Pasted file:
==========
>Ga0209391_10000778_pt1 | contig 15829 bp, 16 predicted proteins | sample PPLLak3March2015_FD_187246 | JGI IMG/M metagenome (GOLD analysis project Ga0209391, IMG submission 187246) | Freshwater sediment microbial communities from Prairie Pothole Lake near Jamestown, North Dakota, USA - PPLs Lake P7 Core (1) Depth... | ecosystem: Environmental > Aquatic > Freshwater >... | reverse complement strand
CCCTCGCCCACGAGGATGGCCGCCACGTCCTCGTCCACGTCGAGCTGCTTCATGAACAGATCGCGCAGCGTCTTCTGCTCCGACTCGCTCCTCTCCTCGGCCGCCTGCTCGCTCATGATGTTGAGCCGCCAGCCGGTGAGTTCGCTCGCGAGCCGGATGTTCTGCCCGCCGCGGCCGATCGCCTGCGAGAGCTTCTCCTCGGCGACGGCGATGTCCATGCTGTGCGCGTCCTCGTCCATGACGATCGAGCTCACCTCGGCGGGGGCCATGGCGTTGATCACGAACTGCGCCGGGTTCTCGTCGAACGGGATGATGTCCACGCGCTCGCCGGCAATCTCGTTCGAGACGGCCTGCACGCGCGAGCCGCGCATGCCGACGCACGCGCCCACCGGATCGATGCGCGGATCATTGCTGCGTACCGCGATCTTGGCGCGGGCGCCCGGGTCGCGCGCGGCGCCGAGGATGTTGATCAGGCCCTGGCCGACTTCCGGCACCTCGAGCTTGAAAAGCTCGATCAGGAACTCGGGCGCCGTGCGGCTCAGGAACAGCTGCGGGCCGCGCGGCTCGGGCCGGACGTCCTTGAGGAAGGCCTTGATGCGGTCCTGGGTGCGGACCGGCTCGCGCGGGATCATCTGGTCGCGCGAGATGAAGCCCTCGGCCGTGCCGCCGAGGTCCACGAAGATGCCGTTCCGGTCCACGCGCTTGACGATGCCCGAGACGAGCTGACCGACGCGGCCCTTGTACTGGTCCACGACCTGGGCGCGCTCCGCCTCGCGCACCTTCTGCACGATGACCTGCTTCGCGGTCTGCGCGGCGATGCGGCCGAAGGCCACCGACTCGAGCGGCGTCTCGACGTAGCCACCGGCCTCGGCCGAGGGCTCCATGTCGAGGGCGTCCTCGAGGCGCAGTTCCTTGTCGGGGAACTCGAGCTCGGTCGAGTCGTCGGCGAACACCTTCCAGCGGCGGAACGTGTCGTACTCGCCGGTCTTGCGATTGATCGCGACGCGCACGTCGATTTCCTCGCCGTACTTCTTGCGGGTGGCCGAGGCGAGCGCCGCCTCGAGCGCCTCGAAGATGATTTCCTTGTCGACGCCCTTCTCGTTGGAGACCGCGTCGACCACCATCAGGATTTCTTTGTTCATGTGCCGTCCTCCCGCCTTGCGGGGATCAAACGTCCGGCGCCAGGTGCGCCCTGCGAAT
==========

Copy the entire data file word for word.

>Ga0209391_10000778_pt1 | contig 15829 bp, 16 predicted proteins | sample PPLLak3March2015_FD_187246 | JGI IMG/M metagenome (GOLD analysis project Ga0209391, IMG submission 187246) | Freshwater sediment microbial communities from Prairie Pothole Lake near Jamestown, North Dakota, USA - PPLs Lake P7 Core (1) Depth... | ecosystem: Environmental > Aquatic > Freshwater >... | reverse complement strand
CCCTCGCCCACGAGGATGGCCGCCACGTCCTCGTCCACGTCGAGCTGCTTCATGAACAGATCGCGCAGCGTCTTCTGCTCCGACTCGCTCCTCTCCTCGGCCGCCTGCTCGCTCATGATGTTGAGCCGCCAGCCGGTGAGTTCGCTCGCGAGCCGGATGTTCTGCCCGCCGCGGCCGATCGCCTGCGAGAGCTTCTCCTCGGCGACGGCGATGTCCATGCTGTGCGCGTCCTCGTCCATGACGATCGAGCTCACCTCGGCGGGGGCCATGGCGTTGATCACGAACTGCGCCGGGTTCTCGTCGAACGGGATGATGTCCACGCGCTCGCCGGCAATCTCGTTCGAGACGGCCTGCACGCGCGAGCCGCGCATGCCGACGCACGCGCCCACCGGATCGATGCGCGGATCATTGCTGCGTACCGCGATCTTGGCGCGGGCGCCCGGGTCGCGCGCGGCGCCGAGGATGTTGATCAGGCCCTGGCCGACTTCCGGCACCTCGAGCTTGAAAAGCTCGATCAGGAACTCGGGCGCCGTGCGGCTCAGGAACAGCTGCGGGCCGCGCGGCTCGGGCCGGACGTCCTTGAGGAAGGCCTTGATGCGGTCCTGGGTGCGGACCGGCTCGCGCGGGATCATCTGGTCGCGCGAGATGAAGCCCTCGGCCGTGCCGCCGAGGTCCACGAAGATGCCGTTCCGGTCCACGCGCTTGACGATGCCCGAGACGAGCTGACCGACGCGGCCCTTGTACTGGTCCACGACCTGGGCGCGCTCCGCCTCGCGCACCTTCTGCACGATGACCTGCTTCGCGGTCTGCGCGGCGATGCGGCCGAAGGCCACCGACTCGAGCGGCGTCTCGACGTAGCCACCGGCCTCGGCCGAGGGCTCCATGTCGAGGGCGTCCTCGAGGCGCAGTTCCTTGTCGGGGAACTCGAGCTCGGTCGAGTCGTCGGCGAACACCTTCCAGCGGCGGAACGTGTCGTACTCGCCGGTCTTGCGATTGATCGCGACGCGCACGTCGATTTCCTCGCCGTACTTCTTGCGGGTGGCCGAGGCGAGCGCCGCCTCGAGCGCCTCGAAGATGATTTCCTTGTCGACGCCCTTCTCGTTGGAGACCGCGTCGACCACCATCAGGATTTCTTTGTTCATGTGCCGTCCTCCCGCCTTGCGGGGATCAAACGTCCGGCGCCAGGTGCGCCCTGCGAAT